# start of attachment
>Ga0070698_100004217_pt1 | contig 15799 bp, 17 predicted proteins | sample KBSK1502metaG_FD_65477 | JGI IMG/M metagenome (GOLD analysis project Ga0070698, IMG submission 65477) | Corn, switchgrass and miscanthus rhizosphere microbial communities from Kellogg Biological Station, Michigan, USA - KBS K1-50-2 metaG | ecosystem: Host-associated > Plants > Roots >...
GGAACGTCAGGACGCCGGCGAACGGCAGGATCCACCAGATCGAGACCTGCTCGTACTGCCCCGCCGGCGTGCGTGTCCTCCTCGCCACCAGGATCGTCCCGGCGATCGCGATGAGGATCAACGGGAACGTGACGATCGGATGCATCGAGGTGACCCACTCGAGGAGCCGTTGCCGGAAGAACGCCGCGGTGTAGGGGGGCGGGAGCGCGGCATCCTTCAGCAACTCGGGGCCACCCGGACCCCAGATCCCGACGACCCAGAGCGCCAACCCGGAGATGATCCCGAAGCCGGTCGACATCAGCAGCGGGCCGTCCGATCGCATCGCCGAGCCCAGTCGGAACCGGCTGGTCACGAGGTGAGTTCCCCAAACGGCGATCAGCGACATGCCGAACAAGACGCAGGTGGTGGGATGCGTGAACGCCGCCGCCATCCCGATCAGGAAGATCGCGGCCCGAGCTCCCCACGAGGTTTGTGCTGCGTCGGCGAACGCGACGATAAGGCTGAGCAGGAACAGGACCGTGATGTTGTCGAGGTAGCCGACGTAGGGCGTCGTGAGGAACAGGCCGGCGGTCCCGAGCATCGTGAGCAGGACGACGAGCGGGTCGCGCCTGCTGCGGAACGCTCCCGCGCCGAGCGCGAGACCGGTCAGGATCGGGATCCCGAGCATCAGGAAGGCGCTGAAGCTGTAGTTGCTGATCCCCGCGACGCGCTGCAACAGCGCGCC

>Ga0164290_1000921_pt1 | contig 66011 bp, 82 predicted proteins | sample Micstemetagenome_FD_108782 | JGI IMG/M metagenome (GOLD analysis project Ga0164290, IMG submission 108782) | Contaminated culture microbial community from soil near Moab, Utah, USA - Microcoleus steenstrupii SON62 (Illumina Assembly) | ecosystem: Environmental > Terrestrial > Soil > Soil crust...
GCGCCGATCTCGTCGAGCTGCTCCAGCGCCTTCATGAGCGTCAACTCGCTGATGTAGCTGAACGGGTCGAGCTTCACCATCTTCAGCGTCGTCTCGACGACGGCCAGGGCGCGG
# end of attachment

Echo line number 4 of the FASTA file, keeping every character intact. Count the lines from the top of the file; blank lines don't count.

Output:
GCGCCGATCTCGTCGAGCTGCTCCAGCGCCTTCATGAGCGTCAACTCGCTGATGTAGCTGAACGGGTCGAGCTTCACCATCTTCAGCGTCGTCTCGACGACGGCCAGGGCGCGG